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Mass and Weight Definition: weight is the force of gravity acting on an object Weight formula: weight = mass x acceleration due to gravity or W=mg F or W must be written in Newtons, acceleration in meters per second squared and the mass in kilograms Acceleration due to gravity = 9.8 m/ s2 Q: If an astronaut has a mass of 112 kg, what is his weight on Earth: W= mg so 112 kg x 9.8 m/ s2 = 1100 N Mass is a measure of inertia of an object Weight is a measure of the force of gravity acting on an object

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**12.3 Newton’s Third Law of Motion and Momentum**

Objectives: 1. Explain how action and reaction forces are related according to Newton’s third law of motion 2. Calculate the momentum of an object and describe what happens when momentum is conserved during a collision

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**Action and Reaction Forces**

Newton’s third law: Whenever one object exerts a force on a second object, the second object exerts an equal and opposite force on the first object Forces come in pairs: push and pull, action & reaction Ex: swimmer pushes against the water (creating an action force) & the water produces a reaction force that pulls the swimmer along (action on the water, reaction on the swimmer) When action & reaction forces do not act on the same object as in the water & swimmer, the net force is not zero When the action & reaction forces act on the same object the net force is zero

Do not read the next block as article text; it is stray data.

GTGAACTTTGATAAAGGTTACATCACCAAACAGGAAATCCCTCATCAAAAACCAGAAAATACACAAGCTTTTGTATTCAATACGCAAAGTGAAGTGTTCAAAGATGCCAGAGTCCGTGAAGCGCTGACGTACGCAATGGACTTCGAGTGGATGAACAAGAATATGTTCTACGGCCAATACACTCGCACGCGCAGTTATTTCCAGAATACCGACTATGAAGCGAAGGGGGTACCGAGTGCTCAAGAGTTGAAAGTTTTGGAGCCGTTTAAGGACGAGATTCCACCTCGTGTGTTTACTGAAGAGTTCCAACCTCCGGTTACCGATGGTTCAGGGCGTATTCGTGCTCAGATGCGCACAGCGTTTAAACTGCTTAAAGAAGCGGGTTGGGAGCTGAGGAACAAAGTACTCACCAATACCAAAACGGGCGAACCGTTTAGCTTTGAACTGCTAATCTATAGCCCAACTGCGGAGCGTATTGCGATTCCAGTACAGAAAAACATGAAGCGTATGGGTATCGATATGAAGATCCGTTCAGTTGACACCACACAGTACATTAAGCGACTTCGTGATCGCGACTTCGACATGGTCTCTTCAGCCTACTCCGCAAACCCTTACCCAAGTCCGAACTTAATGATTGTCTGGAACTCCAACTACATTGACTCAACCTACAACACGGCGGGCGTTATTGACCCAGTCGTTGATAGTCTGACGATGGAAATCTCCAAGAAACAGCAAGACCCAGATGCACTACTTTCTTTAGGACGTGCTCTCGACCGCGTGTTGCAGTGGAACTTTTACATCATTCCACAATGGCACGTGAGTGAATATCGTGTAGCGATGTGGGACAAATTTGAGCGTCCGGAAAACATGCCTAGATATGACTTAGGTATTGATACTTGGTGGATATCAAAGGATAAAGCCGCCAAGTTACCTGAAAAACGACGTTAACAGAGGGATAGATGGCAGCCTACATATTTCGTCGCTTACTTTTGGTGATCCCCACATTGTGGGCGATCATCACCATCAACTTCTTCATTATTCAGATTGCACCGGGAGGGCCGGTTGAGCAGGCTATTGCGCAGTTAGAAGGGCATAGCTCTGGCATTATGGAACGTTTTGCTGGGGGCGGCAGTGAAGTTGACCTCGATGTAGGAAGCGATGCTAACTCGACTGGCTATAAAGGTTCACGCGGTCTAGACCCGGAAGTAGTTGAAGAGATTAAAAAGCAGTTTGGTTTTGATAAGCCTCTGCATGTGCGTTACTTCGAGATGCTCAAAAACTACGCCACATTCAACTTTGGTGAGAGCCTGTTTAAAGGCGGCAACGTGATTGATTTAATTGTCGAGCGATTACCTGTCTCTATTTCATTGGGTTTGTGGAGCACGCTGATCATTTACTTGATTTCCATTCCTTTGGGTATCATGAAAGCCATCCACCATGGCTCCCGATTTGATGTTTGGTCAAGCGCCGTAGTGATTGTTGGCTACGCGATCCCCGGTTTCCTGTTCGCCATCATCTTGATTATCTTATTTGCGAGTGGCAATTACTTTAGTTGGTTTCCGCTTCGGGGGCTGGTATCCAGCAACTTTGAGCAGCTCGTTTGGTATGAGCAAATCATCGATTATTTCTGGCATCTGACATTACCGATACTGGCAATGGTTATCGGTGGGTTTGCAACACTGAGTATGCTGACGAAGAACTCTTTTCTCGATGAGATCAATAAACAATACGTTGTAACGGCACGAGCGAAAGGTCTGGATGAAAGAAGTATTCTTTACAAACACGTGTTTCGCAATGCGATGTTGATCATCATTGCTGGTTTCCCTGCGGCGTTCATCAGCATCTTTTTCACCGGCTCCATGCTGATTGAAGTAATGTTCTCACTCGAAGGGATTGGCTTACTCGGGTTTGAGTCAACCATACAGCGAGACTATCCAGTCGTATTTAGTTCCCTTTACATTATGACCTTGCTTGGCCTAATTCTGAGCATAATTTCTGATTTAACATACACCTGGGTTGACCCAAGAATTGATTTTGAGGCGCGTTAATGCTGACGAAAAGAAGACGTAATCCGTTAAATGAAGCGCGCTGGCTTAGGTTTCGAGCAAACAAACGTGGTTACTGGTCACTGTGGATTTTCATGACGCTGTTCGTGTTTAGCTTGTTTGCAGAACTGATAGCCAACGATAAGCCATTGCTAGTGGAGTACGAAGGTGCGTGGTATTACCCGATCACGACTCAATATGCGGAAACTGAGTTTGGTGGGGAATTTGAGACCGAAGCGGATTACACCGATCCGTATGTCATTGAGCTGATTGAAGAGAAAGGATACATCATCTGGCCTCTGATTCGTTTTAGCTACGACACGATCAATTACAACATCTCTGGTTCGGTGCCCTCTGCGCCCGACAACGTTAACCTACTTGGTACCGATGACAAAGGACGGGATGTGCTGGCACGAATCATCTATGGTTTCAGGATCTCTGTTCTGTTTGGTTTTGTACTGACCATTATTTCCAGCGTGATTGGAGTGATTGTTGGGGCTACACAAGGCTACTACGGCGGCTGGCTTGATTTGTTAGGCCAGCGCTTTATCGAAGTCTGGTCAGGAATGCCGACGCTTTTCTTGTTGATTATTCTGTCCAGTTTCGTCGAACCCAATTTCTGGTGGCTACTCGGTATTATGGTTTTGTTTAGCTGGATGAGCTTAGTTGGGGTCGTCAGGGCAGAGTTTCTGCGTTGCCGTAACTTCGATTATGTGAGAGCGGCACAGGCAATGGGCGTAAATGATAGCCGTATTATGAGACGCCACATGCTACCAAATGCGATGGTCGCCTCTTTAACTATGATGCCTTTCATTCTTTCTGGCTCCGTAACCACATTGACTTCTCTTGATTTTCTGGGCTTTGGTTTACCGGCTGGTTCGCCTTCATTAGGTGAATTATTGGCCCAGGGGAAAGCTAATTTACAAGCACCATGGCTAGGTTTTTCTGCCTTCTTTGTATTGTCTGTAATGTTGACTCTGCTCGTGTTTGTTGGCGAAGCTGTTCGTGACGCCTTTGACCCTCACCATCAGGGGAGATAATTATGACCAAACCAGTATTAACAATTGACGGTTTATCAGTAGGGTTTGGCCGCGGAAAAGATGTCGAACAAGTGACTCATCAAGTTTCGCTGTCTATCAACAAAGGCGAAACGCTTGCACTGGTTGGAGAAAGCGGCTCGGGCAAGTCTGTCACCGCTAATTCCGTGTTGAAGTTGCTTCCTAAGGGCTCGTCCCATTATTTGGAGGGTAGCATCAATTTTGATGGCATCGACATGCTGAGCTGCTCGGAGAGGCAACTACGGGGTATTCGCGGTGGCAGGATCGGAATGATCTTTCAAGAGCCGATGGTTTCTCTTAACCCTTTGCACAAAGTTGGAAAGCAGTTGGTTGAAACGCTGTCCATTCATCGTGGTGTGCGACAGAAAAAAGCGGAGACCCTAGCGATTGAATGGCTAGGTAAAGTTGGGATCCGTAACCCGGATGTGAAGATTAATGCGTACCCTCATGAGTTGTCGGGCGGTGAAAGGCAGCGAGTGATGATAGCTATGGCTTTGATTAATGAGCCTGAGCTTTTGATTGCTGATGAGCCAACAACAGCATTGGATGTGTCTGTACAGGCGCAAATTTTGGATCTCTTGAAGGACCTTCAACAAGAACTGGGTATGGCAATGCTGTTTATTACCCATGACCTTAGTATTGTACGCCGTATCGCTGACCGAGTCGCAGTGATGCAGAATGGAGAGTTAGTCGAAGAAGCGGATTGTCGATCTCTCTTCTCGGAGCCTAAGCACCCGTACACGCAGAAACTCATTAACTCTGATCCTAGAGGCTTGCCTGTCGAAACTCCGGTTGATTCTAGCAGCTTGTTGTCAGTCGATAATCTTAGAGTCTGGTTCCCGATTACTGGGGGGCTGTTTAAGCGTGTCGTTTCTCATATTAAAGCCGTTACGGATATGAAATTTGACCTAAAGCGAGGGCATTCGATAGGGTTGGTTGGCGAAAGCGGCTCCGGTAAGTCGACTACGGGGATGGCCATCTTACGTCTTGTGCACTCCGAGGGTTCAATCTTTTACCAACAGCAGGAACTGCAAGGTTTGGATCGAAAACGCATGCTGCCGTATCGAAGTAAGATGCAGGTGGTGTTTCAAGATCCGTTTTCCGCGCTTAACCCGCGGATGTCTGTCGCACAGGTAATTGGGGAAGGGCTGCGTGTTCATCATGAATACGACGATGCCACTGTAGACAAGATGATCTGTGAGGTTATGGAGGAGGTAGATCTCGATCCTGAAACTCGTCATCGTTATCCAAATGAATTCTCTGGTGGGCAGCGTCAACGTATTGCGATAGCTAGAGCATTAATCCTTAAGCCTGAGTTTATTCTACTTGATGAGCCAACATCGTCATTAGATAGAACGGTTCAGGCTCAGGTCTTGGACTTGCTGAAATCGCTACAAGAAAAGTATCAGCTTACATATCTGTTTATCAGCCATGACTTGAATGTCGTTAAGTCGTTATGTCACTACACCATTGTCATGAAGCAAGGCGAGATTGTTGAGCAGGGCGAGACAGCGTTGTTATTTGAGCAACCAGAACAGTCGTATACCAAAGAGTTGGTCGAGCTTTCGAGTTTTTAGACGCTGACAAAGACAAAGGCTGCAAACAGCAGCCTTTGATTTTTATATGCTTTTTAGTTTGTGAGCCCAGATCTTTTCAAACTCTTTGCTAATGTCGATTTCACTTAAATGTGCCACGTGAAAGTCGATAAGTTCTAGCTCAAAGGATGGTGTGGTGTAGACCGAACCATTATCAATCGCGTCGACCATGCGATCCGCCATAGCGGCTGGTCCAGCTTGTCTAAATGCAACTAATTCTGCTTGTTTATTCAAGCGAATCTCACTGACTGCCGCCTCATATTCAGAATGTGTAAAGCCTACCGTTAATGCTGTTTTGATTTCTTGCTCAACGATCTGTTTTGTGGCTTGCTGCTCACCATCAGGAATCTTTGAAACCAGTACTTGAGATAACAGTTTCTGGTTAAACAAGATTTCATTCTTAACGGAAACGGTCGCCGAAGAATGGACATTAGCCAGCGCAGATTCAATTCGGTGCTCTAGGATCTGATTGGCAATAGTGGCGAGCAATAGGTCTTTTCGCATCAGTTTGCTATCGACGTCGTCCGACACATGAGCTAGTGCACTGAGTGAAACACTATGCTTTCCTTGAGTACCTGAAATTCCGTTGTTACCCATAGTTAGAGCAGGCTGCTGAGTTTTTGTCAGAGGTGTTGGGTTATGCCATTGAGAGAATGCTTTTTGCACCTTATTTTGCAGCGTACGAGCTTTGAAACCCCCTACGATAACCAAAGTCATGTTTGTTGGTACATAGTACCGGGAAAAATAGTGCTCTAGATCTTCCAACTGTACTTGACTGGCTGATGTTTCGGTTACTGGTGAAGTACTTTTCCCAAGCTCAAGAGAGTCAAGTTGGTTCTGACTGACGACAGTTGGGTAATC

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Momentum Definition: momentum is the product of an object’s mass and its velocity If the object has a lot of momentum, it is hard to stop An object has a lot of momentum if the product of its mass and velocity is large Momentum = mass x velocity Law of Conservation of Momentum: if no net force acts on a system, the total momentum of the system does not change In a closed system, the loss of momentum of one object equals the gain in momentum of another object & momentum is conserved

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Let’s try a problem Q: Which has more momentum, a kg golf ball travelling at 60 m/s, or a 7.0 kg bowling ball going 6.0 m/s? **notice the units for momentum are kg-m/s** A. Golf ball = kg x 60 m/s = 2.8 kg-m/s Bowling ball= 7.0 kg x 6 m/s = 42 kg-m/s So the bowling ball has more momentum Q: If an eagle and a bumblebee are traveling at 8 km/h, which has more momentum & why?